The deliberate choice of the latter phrase seemed designed to persuade Americans that the Bush-initiated post-9/11 war era is slowly but inevitably coming to an end, in order to buy some political space to continue the mission at levels that are (not quite) acceptable to the military commanders and won’t draw sustained attacks from Republicans.

Nice try.  But one of the first things that my mom said when she heard of the drawdown bringing troops home  was “And where are THOSE people going to find jobs?”  Good question.  Barry??  Bueller?  Bueller?

A bit of a cart before the horse, eh?  Maybe the best thing to do is to propose a real jobs program for real people.  But Dave Dayan at FDL says the idea in Congress is to say the right words, sprinkle some magic fairy dust on the jobs program, whine about how mean the Republicans are and get back to ignoring the unemployed:

The Senate Democratic leadership – all of them, Harry Reid, Chuck Schumer, Dick Durbin, Patty Murray, Debbie Stabenow and Mark Begich – planned a morning press conference today where they will call for job creation measures, or stimulus, to be included in any debt limit deal. They will say that deficit reduction cannot bring Americans back to work, and that recent soft numbers for the economy demand that jobs get the primary attention. According to the press release “they will urge the negotiators to consider new proposals to boost hiring in the short term at the same time that they pursue a plan to bring down the debt in the long term.” The phrase “equal priority” is in there as well.

Before Democrats let the narrative completely get away from them, this was the basic idea – stimulus now, doing no harm and even helping the economy through the rough patch over the next year or two, with deficit reduction to come later. But obviously, Democrats and the White House thought that the rough patch had ended with a few decent months of job creation, and so job creation was put on the back burner, at least in the context of the debt limit talks and the deficit deal. Now, with the new numbers, it’s clear that reducing the deficit will just put the country in a bigger hole.

There’s a sense that this is mainly rhetorical. Democrats have seen Republicans obstruct even the most piddling of jobs bills in the Senate. Yesterday the reauthorization of the Economic Development Administration, an old Great Society program, failed to break a filibuster. The reauthorization gave just a few hundred million more to the program, and was more than offset by the successful passage of the elimination of ethanol subsidies. Republicans still didn’t vote for it. Sen. Reid said yesterday,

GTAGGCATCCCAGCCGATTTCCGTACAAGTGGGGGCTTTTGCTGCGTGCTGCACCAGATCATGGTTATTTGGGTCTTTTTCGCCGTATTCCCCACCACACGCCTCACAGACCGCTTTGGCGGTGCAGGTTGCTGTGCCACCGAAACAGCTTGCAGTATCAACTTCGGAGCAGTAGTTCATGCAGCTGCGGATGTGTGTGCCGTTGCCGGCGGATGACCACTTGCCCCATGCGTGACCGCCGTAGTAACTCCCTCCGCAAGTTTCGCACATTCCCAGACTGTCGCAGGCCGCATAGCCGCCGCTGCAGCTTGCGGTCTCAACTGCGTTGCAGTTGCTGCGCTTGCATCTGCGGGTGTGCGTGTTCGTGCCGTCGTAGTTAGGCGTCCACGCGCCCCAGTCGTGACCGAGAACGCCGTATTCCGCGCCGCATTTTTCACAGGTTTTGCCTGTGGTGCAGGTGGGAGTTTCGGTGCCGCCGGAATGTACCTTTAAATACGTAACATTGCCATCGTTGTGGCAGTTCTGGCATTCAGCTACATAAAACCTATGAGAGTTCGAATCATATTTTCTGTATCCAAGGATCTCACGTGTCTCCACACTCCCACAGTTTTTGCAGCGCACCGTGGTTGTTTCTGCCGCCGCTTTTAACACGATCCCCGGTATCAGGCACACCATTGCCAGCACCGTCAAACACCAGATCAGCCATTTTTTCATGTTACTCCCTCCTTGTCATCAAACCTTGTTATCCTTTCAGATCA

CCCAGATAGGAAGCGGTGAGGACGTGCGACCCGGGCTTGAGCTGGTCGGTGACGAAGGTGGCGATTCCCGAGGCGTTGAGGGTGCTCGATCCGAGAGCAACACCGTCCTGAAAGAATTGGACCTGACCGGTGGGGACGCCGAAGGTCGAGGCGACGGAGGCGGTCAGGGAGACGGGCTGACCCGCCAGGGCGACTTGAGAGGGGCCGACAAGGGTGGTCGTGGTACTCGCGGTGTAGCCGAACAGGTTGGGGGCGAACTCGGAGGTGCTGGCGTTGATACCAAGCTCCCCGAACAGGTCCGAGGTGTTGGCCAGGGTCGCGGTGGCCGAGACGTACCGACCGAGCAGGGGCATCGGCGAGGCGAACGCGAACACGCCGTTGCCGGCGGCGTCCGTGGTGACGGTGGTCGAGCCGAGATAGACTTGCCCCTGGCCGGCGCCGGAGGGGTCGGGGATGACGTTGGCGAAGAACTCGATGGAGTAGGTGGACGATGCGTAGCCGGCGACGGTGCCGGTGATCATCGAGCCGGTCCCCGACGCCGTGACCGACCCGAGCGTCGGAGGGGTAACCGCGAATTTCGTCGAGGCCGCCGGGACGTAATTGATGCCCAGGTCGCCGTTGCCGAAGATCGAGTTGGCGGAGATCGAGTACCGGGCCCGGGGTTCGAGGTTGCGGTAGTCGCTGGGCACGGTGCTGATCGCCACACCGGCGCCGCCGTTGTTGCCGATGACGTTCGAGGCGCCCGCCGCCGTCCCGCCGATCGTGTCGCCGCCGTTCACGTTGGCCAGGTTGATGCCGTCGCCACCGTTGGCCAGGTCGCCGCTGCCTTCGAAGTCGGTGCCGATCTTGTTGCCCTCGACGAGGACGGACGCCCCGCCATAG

“I don’t like to question my colleagues’ motives, but whether they work with us to pass these policies, or continue opposing ideas they once supported, will tell us a lot.”

I guess I can tell the bank that I am going to pay the mortgage too but in a couple of months, they will realize I was just being rhetorical.  I can only hope that the foreclosure documents are rhetorical as well.  Luckily for prospective employers, the Supreme Court has now made it safe to stiff female employees in the wage department because, after all, how are you going to prove it?  We all know that enlightened management treats all employees equally regardless of gender.  Anyone who is making less must be doing something wrong, Scalia seems to say.  For the knuckle draggers, the new Supreme Court Paycheck Fairness and Non-Discrimination policy should save some money.  How very Dred Scottian of them.  Whose going to an employer now for discrimination?  Maybe Dems can use it as a selling point in the new jobs program!

In the meantime, the job prospects of the liberated R&D professional are not going to get any better for, ohhhhh, I don’t know, about 9 years?  Check out this graph that Derek Lowe at In the Pipeline found on the “Patent Cliff” for the major pharmas:

That, my droogs, is a seriously scary picture for two reasons.  (Three, actually) One, it means that there are very few new and innovative drugs coming to market that will take the place of the older, more toxic ones, and that current drug shortages should be expected to continue.  Two, it signals that the system is broken.  There have been plenty of submissions, very few approvals.  Three, it means that things won’t start leveling out for us displaced sciencey geeky types until 2020 or longer.

Now, it might be the case that a lot of little companies, and the NIH roadmap for translational research, will pick up some of this slack. But that roadmap is in its infancy, no one knows quite how to implement it and it still takes years and years to develop a drug.  The R&D professionals will be trying to tough it out in smaller companies with less modern equipment, fewer resources and lower overall compensation.  It will be like moving the clock back on research by several decades.  Yeah!  That’ll make the young’uns want to study math and science more!

My offer still stands: we’re here, Democrats and Republicans.  Give us some retired lab space, decent salaries and all the reagents we can eat and we’ll make you antibiotics, CNS drugs and work on the other therapeutic areas that the bigger companies have abandoned.  All we ask is that you get rid of the merger and acquisition folks and let us decide how to use the money without the pressure of the quarterly earnings report.  We sell the patents to the US government.  Voile!  You can’t get a better value than that.

You want to concentrate on nation building here at home?  Save your scientific infrastructure.  We can even train some troops to work in the labs.

It could happen.  And that’s not just rhetoric.  That’s a jobs program.